Saturday, November 13, 2004
Steve Kirks responded to my post about the Radio survey here. I don't doubt this is a user generated feature list. I'm having trouble seeing the features listed on the survey generate a larger user base for Radio. Podcasting features and other features that help me publish all of my data are things that will attract new users. In addition, migration options from competing services like Blogger, Typepad, etc. are key. Reducing the barrier of migration between tools would be huge. Tool providers need to refocus where they compete. Its not on locking people into using their tool. There is always a way out for the motivated user. Blogging tool providers should compete on interface(s) and completeness. By interface I mean user interface and interfaces with content producing devices and tools. By completeness I mean the coverage of the spectrum of data I produce. Right now I have to tailor my content creation activities to the tools available. It should be the other way around. At the end of the day, the tool that allows me to easily (within seconds of creation) publish 90% or more of the content I create and allows me to interact with my network of colleagues and friends will be the tool I will ultimately be loyal to.
Why businesses continue to buy high-end workstations for knowledge workers is beyond me. Thin clients are the way to go for most knowledge workers. You just can't beat the prices. Mobile users will always need laptops. Engineers engaged in design work, software development, and other CPU intensive work will need workstations. Mobile users and those engaged in CPU intensive work in most businesses make up a very small percentage of an overall user base. Besides the price, thin clients have a number of security advantages over workstations which may save company millions of dollars a year in prevention and response to a virus or attack. If I were in on a project deciding what technology to next deploy on desktops Id be taking a serious look at think clients.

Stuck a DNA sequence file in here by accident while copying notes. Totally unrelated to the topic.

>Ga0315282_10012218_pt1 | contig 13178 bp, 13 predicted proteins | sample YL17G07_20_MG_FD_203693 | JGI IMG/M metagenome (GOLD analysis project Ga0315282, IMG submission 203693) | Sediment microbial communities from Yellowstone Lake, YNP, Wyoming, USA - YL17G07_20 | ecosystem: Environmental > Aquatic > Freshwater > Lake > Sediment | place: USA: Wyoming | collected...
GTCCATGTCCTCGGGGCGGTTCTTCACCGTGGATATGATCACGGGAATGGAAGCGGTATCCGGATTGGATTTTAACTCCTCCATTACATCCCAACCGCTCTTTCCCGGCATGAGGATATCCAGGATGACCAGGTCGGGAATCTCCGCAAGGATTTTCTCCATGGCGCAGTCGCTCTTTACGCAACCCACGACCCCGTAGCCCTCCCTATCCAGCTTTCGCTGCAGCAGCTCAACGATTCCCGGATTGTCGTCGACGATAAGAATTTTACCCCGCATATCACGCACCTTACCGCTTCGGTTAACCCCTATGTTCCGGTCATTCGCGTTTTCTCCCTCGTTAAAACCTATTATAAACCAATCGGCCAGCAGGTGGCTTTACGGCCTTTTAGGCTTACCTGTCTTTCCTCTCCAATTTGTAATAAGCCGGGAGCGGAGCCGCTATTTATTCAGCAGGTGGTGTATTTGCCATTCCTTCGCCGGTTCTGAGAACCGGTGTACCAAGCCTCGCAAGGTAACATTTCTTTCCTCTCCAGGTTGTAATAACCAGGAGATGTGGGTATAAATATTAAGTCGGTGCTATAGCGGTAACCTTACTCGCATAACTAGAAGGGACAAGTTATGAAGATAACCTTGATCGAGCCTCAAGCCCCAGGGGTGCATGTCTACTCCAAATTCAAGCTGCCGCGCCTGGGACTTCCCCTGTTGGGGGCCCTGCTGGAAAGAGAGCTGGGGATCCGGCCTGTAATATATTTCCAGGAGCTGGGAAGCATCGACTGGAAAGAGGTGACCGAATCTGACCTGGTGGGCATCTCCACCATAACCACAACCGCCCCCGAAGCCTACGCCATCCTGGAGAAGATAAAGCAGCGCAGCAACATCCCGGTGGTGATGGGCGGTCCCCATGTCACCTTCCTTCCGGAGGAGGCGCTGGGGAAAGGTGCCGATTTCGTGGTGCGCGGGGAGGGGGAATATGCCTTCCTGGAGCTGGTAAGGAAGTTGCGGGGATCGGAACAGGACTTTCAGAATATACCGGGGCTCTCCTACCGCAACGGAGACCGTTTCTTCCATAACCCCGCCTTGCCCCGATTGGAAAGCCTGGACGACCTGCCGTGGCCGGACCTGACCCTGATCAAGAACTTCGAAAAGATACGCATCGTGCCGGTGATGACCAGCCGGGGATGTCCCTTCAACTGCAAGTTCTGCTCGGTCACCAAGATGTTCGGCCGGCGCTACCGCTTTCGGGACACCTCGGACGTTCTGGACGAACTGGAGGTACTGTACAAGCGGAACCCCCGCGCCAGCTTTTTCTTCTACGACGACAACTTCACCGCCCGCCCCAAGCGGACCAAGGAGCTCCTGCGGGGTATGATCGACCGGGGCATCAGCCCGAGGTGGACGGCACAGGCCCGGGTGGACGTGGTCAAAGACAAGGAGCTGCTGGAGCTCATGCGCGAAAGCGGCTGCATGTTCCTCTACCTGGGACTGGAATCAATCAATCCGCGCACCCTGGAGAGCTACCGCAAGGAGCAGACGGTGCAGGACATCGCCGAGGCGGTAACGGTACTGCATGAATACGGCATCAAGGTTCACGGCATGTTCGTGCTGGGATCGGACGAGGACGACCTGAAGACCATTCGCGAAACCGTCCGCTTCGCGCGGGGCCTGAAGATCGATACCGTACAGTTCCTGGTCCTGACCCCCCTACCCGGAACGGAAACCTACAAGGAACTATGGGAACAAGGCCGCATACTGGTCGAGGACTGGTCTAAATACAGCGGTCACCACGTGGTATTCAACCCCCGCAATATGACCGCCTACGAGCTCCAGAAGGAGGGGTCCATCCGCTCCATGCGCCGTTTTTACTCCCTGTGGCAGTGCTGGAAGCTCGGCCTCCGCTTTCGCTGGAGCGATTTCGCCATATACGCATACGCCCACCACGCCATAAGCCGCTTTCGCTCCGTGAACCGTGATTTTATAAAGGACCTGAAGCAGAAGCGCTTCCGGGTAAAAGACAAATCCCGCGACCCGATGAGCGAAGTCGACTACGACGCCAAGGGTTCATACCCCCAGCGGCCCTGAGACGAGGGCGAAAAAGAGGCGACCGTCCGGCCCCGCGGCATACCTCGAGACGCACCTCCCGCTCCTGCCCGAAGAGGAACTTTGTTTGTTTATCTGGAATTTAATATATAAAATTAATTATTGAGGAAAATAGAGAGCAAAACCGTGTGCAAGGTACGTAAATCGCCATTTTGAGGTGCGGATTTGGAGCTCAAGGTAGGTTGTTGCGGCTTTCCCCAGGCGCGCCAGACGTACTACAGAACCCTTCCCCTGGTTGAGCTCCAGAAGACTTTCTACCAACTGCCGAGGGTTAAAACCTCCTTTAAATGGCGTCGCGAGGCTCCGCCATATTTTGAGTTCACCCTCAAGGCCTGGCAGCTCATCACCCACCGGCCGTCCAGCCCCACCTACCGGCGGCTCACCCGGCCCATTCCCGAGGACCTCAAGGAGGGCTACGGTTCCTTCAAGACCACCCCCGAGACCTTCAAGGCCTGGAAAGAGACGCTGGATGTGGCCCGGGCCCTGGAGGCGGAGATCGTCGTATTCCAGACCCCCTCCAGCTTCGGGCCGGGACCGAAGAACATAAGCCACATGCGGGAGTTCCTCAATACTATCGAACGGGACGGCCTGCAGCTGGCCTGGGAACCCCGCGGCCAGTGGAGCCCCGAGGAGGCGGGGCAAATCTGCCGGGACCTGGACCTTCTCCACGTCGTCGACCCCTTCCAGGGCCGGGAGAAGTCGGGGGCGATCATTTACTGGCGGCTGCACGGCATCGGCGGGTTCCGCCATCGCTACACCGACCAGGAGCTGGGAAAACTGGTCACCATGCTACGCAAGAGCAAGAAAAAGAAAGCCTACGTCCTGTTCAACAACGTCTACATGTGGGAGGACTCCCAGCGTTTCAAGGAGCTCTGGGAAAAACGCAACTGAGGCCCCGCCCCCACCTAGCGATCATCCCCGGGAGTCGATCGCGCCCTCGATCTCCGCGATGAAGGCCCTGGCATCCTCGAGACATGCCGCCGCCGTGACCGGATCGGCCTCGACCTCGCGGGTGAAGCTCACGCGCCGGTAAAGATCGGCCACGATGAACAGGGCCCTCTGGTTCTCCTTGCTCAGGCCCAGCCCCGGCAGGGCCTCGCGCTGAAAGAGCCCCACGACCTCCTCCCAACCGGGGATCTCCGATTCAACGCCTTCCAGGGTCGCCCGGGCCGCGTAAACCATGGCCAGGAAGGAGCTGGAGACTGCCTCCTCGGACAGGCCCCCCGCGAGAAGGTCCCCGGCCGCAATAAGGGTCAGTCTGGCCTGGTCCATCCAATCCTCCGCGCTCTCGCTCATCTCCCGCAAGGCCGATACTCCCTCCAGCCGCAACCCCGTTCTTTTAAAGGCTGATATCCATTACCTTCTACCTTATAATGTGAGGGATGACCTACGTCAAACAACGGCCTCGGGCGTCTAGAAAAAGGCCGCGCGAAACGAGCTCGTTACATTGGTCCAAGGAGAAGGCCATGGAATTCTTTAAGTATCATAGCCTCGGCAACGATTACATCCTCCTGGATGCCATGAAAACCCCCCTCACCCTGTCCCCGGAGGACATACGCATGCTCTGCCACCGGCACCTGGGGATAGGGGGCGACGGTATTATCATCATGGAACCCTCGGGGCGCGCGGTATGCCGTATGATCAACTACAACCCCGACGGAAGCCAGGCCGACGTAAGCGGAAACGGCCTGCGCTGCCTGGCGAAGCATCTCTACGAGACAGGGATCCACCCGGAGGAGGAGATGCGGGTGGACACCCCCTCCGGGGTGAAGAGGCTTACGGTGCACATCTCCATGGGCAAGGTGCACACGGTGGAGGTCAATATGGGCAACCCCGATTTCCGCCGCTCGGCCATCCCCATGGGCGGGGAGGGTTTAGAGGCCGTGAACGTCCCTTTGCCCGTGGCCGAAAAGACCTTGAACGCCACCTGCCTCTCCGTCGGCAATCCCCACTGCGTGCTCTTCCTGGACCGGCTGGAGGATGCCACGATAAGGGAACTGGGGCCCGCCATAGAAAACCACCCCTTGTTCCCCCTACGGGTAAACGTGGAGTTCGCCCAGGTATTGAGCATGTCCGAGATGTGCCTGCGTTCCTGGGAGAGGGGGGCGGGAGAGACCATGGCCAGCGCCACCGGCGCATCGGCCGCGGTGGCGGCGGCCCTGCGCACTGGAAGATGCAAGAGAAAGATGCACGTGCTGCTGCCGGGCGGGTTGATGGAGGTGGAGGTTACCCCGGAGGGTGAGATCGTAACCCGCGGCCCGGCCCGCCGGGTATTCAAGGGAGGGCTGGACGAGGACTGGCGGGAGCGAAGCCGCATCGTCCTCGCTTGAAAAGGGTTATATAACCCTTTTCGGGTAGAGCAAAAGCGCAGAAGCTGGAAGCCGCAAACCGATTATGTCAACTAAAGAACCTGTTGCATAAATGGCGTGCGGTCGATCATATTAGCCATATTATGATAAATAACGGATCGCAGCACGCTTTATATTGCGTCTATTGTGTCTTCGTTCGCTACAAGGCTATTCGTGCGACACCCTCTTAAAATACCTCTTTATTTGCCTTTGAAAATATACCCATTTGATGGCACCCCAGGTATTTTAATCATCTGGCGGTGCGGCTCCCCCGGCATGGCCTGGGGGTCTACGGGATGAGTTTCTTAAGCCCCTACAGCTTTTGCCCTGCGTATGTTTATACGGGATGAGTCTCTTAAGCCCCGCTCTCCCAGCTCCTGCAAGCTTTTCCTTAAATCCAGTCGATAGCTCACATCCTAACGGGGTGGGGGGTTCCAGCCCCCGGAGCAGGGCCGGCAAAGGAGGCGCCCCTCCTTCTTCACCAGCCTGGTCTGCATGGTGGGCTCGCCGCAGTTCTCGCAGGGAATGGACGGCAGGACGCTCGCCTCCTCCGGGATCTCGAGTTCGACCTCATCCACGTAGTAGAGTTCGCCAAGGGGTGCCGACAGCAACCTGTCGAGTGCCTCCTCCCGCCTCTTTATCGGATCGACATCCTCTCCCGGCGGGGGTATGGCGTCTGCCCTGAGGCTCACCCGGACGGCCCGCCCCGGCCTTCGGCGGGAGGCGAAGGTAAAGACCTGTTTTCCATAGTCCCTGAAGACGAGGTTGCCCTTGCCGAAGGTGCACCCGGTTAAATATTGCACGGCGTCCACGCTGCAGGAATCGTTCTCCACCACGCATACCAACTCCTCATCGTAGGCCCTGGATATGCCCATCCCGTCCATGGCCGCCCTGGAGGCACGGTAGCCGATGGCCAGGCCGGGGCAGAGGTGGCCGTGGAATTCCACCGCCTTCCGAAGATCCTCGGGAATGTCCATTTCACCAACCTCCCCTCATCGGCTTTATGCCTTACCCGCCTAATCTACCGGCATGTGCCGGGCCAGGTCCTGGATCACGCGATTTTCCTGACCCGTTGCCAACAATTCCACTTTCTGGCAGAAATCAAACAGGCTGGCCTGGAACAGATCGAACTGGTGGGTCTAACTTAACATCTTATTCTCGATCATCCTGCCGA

Nothing pisses me off more than California drivers. They are always on their cell phones, never signal lane changes, and think their cars can fit into any space regardless of size. My daughter and I were almost hit this afternoon while walking through a parking lot by someone driving and talking on their cell phone at the same time. It was so close I had to spin away. It was also close enough that when I came back around I punched his driver's side window. I don't think coming close to hitting me made him stop. I think it was the punch to the window that made him stop. He rolled down his window and asked me if I was alright. I made him hang up his cell phone before I answered him. Once he hung up his cell phone I told him to keep driving unless he wanted not to be able to drive and talk at the same time ever again. I see dozens of clueless, stupid drivers on the road every day just like this guy. These are people who don't use hands free headsets, for the most part. It's time other drivers took matters into their own hands to make the road safe from cell phone weilding idiots. Get their attention and tell them to hang up their phones. Don't take no for an answer. I'd really like a small directed energy weapon -- like John describes here-- to aim at their heads, fry their cell phones, and kill a few brain cells in the process.

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